3. As a traditional Christian living in a fallen world (and former Southern Baptist like you), I would start where Jesus did - "as it was in the beginning..." He only knocked those looking to abuse others, but he also was very pointed to those living wrongly - "go your way, and sin no more". With cultural acceptance of all kinds of civil marriage, and the APA statement that there is nothing inherently wrong with any form of sexuality (including pedophelia or with animals), I have considered proposing to my wife that we have our civil marriage annulled (since that no longer means anything but a tax deduction), and instead enter into the spiritual mystery of matrimony in the traditional Church, which actually means something within Christendom.
    As Christians, we do need to reach out in love to those with whom we do not agree. I have several friends who are LGBT (and 3 who left that for traditional marriage). Jesus did let people self-exclude themselves from himself - and many did. His call to follow was not easy. But neither were his four "love" commandments.

    Pope Francis attempted to broach the topic with his cardinals, which may yet produce another schism in the Catholic church between cultural and traditional Catholicism. He would have been wise to pursue an ecumenical council for this one issue. A schism is already in the making within the global Anglican church.

    Can there be compromise? Can there be flexibility? How tightly is unity of the faith (practice) connected to unity of the Spirit? Can there ever be a holy catholic Church again? Maybe we are all forever damned and God should just start again - as he did in the days of Noah.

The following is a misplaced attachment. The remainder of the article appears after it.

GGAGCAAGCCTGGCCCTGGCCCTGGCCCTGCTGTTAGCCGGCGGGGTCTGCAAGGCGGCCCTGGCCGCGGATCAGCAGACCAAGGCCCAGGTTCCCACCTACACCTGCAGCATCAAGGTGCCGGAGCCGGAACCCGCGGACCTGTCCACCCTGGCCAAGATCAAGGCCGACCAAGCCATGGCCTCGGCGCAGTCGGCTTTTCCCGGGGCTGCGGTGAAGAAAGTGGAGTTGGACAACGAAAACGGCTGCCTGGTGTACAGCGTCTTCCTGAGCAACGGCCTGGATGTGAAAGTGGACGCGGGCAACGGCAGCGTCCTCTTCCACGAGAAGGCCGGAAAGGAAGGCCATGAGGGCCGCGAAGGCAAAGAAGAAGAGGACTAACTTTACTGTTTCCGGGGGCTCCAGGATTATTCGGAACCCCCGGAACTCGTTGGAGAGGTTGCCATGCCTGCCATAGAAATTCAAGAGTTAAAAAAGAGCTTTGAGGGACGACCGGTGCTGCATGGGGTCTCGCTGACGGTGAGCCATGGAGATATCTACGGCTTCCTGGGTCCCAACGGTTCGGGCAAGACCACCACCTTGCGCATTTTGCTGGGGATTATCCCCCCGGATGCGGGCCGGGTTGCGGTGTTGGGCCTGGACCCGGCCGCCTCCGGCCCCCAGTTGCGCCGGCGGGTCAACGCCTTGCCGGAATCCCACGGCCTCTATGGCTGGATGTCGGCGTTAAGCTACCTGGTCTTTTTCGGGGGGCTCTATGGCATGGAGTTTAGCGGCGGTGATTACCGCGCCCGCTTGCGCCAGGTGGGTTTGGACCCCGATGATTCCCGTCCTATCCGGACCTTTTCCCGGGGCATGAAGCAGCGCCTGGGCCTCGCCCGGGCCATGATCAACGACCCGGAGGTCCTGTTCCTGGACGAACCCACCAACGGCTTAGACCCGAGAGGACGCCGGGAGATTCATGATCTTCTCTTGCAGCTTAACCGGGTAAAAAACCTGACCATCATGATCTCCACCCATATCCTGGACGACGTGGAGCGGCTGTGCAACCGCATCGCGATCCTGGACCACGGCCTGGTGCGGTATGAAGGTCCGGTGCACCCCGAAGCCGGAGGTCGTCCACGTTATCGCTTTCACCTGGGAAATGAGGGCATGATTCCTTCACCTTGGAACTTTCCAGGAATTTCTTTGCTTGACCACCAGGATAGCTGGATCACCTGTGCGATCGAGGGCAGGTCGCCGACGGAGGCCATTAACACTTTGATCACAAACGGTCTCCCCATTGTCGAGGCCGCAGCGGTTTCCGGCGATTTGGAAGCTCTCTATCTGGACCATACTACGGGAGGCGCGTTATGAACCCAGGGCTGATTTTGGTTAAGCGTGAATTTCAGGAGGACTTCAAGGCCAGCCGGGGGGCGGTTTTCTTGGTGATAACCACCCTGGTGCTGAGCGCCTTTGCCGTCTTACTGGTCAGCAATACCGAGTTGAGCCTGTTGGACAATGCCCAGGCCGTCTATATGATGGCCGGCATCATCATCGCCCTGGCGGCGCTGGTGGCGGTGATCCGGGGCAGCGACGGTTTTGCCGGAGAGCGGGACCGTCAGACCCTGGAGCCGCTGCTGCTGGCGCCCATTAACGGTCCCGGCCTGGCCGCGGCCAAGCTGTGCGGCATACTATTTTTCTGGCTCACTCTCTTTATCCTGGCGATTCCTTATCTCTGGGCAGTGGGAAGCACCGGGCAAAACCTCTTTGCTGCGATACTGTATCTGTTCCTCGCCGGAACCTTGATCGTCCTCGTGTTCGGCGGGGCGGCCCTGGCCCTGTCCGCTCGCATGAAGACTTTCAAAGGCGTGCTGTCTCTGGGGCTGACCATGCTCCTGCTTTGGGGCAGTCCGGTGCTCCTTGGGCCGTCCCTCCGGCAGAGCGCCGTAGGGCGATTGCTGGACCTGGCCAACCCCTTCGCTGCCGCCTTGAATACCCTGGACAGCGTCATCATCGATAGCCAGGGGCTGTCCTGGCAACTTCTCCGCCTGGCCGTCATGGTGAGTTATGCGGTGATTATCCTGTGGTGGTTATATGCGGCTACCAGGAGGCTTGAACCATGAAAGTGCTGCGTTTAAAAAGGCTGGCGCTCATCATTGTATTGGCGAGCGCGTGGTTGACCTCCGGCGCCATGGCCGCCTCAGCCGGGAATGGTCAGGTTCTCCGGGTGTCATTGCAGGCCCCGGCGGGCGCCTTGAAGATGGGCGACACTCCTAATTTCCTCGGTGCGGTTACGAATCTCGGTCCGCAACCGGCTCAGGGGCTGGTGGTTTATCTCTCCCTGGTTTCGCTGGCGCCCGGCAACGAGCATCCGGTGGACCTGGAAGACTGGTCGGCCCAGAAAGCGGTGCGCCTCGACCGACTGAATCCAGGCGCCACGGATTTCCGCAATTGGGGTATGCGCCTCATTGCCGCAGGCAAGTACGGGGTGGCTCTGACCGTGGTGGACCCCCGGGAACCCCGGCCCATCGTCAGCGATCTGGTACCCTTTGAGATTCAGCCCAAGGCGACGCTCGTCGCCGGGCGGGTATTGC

1. In reference to just a small part of the above comments, note that in October of last year the American Psychological Association (APA) posted this clear statement about pedophilia:

      "The American Psychological Association maintains that pedophilia is a mental disorder; that sex between adults and children is always wrong; and that acting on pedophilic impulses is and should be a criminal act. The American Psychological Association has worked for many years to prevent child sexual abuse and will continue to do so."

    2. Moreover, in their current position statements, the American Psychological Association makes no statement that considers bestiality to be alternative sexual orientation.

  4. PS - I don't understand the hostility toward celibacy. I considered it seriously before marriage, and if I lost my wife, I would give it serious consideration again.

    1. Since I don't know how to respond to the main comments by 1sojourner, I will at least reply to this P.S.

      There is no hostility toward celibacy when it is freely chosen. It is a commendable thing that has been chosen by some homosexual and by many heterosexual people (such as the many Catholic priests who are true to their vows).

      The "hostility" is toward heterosexuals insisting that celibacy is the only legitimate position for homosexual persons to whom same-sex marriage is denied.